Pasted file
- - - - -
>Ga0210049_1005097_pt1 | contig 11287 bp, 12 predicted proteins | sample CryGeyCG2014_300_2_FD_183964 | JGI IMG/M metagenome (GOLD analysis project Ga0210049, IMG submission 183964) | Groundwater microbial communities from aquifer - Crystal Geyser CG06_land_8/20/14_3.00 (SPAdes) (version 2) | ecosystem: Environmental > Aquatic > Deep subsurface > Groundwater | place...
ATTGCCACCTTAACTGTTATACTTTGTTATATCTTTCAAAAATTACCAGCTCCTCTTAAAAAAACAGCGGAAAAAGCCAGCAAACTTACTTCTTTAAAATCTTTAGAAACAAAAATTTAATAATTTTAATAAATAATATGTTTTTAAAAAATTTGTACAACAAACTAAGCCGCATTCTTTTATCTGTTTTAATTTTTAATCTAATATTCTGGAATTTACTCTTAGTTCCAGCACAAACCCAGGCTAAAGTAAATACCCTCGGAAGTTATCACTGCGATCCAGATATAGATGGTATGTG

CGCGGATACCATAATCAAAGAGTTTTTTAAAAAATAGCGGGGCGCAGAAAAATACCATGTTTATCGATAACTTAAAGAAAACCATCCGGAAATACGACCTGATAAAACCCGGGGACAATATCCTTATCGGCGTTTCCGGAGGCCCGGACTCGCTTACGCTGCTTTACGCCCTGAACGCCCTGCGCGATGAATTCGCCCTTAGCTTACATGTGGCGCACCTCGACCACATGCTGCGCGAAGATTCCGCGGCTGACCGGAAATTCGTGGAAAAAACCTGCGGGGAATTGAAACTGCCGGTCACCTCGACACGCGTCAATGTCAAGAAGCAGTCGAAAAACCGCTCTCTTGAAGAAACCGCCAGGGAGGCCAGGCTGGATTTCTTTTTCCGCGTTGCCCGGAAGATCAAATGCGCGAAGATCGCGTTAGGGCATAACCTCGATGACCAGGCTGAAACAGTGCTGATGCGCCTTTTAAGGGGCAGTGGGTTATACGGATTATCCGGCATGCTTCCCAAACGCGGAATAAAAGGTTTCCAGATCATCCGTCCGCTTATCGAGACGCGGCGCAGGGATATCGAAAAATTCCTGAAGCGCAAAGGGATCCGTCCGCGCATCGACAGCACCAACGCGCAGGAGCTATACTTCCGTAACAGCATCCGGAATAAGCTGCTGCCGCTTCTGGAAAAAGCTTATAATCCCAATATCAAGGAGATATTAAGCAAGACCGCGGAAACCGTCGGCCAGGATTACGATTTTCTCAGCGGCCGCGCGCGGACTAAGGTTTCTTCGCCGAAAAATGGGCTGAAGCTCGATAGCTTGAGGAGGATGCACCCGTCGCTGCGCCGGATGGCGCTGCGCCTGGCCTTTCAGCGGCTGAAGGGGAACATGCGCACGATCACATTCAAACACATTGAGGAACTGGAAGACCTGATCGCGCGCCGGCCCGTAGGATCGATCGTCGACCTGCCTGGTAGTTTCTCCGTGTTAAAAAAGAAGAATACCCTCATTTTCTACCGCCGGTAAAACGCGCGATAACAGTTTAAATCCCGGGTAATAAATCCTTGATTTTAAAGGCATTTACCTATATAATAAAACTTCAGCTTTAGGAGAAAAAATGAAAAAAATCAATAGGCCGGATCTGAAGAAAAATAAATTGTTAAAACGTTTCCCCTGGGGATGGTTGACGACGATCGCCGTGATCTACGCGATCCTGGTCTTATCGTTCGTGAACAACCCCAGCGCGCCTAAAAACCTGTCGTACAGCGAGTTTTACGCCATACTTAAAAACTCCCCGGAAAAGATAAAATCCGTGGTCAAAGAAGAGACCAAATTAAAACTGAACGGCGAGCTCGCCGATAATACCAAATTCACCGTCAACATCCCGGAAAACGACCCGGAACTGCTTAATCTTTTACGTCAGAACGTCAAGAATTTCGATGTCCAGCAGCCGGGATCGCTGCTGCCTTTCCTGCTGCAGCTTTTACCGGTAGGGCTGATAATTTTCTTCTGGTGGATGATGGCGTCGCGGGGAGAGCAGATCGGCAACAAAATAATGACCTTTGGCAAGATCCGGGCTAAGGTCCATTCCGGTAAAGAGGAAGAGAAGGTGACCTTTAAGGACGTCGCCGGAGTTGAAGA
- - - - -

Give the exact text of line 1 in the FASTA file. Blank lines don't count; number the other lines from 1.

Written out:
>Ga0210049_1005097_pt1 | contig 11287 bp, 12 predicted proteins | sample CryGeyCG2014_300_2_FD_183964 | JGI IMG/M metagenome (GOLD analysis project Ga0210049, IMG submission 183964) | Groundwater microbial communities from aquifer - Crystal Geyser CG06_land_8/20/14_3.00 (SPAdes) (version 2) | ecosystem: Environmental > Aquatic > Deep subsurface > Groundwater | place...